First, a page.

Concentrated communities of Muslims are found in the boroughs of Tower Hamlets and Newham; Jews in Harrow, Barnet and north Hackney; and Hindus in Brent.
This article has given me a different angle on religion as it talks about how religious communities keep together in an area. I feel that this sense of segregation created by religious groups may cause conflict among those from another religion. It sort of has the view of ‘looking after your own’ and therefore forms a rift between different religious groups.
I also found a piece on the role spirituality and religion plays in healthcare, I really enjoyed reading this piece as it outlined the way and reasons people need religion and spirituality in their lives in times of illness and bad health. It helps them to support their emotional state through prayers and mediations to make sense of the reasons behind illness.
“Spirituality and religion have always been an essential component of health and well-being. In modern times, the role of spirituality and religion in medicine encompasses such practices as the use of meditation and prayer in healing, pastoral counseling, evoking forgiveness and compassion, engaging the mystery of death in end of life care, and the search for meaning in illness for patients and families as well as the health professionals who work with them. Integrative medicine acknowledges and promotes the importance of bringing spirituality into the healing process.”
Also there has been research which has shown that having a religious faith; people do tend to have a better health status. I think this may be because religious people believe the preservation of life is vital and therefore do whatever they can to look after it and avoid things they believe would harm their bodies.
“While there are challenges in conducting quantifiable scientific research on the effects of practices as unquantifiable as prayer, recent research has begun to shed light on the role of spirituality in health. “There is already some preliminary evidence for a connection between prayer and related practices and health outcomes,” noted Catherine Stoney, PhD, an NCCAM Program Officer in the Division of Extramural Research and Training. “For example, we’ve seen some evidence that religious affiliation and religious practices are associated with health and mortality—in other words, with better health and longer life. Such connections may involve immune function, cardiovascular function, and/or other physiological changes.””
“Research on prayer and healing has a spiritual dimension, suggests Larry Dossey, MD, an expert on the role of both consciousness and prayer in health. “The primary reason to focus on the role of prayer in healing is not to prove its effectiveness,” Dossey said. “The best reason goes deeper. Prayer says something incalculably important about who we are and what our destiny may be.””
Whilst doing this assignment I have explored a range of different attitudes on health and religion, to see whether there is a link between having religious beliefs and better health. The use of sociological and psychological perspectives has helped me to aid my research of religious communities within the borough of Newham to see if religion affects health. I have mostly favoured the idea that religion does affect health and tried to find evidence to help me support this. I have realised that religion is an immense topic and has many different factors which involve health in a variety of ways. Health isn’t just about illness and disease, health consists of everyday social aspects in life for example happiness, good relationships, working etc. There needs to be a balance of everything an individual needs and craves in order to maintain a good health.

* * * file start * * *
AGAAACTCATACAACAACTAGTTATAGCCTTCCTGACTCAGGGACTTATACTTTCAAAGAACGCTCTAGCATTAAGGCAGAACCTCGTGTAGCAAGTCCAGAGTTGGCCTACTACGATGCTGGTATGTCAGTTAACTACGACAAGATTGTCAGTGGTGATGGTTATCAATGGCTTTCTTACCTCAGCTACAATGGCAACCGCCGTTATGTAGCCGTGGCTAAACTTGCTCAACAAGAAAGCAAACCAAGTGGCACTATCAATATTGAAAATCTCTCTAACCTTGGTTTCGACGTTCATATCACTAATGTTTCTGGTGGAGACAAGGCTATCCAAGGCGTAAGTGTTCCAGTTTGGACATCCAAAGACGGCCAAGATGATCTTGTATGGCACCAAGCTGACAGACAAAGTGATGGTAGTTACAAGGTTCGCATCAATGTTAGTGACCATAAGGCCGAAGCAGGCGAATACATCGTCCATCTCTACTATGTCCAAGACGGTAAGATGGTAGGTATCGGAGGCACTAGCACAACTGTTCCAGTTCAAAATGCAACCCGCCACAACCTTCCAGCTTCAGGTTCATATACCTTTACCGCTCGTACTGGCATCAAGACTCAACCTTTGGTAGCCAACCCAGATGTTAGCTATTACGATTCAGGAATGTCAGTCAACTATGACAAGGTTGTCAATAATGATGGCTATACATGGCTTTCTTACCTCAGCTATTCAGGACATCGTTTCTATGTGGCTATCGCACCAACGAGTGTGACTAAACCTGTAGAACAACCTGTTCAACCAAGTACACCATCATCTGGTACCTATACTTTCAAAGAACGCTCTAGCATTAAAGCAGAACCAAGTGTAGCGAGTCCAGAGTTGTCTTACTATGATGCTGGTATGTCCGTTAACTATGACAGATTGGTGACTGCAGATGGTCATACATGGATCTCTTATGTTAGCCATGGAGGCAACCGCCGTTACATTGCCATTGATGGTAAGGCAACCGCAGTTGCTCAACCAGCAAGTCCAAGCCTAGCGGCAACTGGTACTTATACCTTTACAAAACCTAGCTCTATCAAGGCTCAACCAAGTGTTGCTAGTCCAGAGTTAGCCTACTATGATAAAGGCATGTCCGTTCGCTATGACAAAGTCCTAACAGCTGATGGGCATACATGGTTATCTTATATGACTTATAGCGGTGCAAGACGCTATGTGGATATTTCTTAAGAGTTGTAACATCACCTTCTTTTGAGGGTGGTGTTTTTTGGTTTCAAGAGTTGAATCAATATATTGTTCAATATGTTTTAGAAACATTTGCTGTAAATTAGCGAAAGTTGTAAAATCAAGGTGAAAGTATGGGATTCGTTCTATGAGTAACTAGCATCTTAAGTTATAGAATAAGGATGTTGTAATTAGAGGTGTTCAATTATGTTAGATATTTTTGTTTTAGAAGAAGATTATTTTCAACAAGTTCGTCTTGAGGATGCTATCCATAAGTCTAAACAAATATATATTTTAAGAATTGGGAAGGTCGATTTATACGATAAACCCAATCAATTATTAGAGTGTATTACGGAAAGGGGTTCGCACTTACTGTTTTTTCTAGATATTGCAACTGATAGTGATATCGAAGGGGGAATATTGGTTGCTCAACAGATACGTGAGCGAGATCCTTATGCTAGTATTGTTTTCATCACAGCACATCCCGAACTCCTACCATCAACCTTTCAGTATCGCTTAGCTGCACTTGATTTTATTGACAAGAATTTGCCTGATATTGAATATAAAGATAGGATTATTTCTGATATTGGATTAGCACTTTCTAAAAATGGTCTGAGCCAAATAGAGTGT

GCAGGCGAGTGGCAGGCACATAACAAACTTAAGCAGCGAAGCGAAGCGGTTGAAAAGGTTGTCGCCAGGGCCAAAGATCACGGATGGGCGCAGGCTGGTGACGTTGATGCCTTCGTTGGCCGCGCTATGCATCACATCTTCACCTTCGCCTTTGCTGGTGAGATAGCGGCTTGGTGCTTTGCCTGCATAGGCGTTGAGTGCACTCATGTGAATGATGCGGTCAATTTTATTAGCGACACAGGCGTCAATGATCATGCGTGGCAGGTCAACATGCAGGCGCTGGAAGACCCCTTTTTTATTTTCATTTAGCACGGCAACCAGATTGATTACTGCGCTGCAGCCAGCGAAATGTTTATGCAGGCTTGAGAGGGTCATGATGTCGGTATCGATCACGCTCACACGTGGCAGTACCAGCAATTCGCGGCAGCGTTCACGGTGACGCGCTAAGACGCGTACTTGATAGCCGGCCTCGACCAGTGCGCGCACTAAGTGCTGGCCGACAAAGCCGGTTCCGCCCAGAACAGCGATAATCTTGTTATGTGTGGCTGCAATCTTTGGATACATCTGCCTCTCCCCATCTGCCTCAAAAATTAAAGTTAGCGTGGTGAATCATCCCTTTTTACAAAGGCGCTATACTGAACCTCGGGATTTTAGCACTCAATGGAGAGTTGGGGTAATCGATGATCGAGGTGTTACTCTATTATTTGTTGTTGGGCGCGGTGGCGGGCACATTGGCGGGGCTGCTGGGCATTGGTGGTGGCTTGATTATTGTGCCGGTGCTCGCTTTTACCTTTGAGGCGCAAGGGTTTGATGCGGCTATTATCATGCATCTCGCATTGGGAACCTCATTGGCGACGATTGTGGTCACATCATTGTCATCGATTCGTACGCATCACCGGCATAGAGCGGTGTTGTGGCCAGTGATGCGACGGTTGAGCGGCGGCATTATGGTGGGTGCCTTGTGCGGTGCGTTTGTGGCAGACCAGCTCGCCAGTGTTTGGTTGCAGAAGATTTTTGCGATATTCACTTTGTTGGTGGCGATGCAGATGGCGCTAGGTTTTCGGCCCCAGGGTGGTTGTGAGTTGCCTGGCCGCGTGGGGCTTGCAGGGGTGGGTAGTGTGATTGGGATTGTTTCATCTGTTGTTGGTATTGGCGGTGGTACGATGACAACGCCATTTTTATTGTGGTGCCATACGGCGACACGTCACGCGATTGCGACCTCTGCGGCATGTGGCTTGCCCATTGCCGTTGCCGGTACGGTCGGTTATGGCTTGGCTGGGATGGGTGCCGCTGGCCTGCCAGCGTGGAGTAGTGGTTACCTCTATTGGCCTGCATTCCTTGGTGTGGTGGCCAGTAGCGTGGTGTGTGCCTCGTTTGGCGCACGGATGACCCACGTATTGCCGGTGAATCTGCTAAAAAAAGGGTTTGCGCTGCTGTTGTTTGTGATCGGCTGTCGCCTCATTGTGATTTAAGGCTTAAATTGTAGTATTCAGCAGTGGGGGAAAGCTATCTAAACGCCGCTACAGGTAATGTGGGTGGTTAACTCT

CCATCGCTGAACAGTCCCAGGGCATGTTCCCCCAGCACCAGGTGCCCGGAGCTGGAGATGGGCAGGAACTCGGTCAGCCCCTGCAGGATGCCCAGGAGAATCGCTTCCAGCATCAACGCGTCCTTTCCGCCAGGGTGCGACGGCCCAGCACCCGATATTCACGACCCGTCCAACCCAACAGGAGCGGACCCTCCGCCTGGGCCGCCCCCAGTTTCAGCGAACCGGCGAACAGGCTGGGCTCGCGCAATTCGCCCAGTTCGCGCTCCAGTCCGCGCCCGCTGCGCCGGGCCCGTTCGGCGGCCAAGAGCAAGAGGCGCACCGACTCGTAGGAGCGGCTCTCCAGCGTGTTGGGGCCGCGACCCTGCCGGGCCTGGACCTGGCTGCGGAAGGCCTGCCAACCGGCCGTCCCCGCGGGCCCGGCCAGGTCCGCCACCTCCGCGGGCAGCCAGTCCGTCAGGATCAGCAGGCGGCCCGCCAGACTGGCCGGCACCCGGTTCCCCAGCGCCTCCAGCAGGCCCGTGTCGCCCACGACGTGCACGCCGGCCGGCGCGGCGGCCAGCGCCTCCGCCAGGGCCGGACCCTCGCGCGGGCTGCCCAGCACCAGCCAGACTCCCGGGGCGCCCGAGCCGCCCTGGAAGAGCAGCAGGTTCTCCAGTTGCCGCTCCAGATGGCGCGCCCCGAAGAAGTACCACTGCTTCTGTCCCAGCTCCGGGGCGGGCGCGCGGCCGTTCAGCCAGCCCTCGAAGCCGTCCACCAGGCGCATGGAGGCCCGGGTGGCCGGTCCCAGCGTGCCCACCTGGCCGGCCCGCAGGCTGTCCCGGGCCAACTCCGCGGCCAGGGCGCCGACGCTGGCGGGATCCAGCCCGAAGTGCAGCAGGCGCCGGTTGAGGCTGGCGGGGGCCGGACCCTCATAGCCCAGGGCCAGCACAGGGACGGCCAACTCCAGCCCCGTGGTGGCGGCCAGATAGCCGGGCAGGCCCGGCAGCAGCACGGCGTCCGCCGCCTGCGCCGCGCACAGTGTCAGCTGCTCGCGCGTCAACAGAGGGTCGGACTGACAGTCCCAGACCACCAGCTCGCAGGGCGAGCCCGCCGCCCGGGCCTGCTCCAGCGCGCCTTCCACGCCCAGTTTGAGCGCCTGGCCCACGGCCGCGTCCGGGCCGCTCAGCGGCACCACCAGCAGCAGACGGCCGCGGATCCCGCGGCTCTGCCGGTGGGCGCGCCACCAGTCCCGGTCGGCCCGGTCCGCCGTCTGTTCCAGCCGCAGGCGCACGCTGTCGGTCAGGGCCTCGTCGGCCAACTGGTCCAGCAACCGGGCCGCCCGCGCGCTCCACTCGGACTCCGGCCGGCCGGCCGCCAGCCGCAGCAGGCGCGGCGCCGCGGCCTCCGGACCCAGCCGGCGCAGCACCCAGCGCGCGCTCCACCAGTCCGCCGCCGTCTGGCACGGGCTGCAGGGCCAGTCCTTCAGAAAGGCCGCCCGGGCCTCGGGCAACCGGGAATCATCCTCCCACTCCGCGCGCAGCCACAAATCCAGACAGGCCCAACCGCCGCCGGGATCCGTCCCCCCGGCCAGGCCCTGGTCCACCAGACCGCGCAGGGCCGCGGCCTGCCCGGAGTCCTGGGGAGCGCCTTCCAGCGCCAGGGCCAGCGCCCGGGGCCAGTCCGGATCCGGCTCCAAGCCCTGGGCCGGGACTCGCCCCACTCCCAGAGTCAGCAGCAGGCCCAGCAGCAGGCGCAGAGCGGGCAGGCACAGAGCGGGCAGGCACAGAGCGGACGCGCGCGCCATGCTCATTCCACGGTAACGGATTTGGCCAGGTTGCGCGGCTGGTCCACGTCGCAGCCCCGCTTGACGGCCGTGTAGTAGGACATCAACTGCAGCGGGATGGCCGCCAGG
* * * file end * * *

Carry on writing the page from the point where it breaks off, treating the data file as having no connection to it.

After the research I carried out, through many sources, I feel I have a better knowledge on the community of Newham’s religion and health as I was unaware of how many religious groups were based in Newham and which religions were most dominant.
It is distinctive that religion can have an overriding affect on health and my theories and findings have assisted me to display this. It has shown me the reasons for a particular religion to turn down medication for an illness and why they choose to do so. Also it has helped me to be familiar with the motivation for them to eat the way they do and do things such as fast. I tried to find statistics on the internet on different cultures and diabetes but was unable to do so, but have discovered that diabetes is common amongst Muslims, also that some of the older generations of Muslims lack knowledge and understanding of the illness, due to fasting and then eating a high sugar diet to keep them going it is more likely that a Muslim person to contract diabetes.
After a great deal of consideration and investigations I have come to the following conclusions that religion does have an effect on health and there are both negative and positive sides to it. For instance Muslims where they choose not to smoke or drink is a positive thing and Jehovah’s Witness who would refuse blood transfusions can be seen as negative if they require a blood transfusion in order to save their life. Nevertheless, people’s wishes due to their faith must be respected and valued.
As a student nurse I felt this topic has enhanced my knowledge of the diverse and multicultural society we have. After being in placement I have already gained an insight into the area, however I am aware that I will encounter people from different religions and will be in contact with them every day in my nursing career. I feel that now I have a much greater understanding of what I am to expect during my future placements. It has really helped me to understand the social and the psychological aspects of people from different religious backgrounds.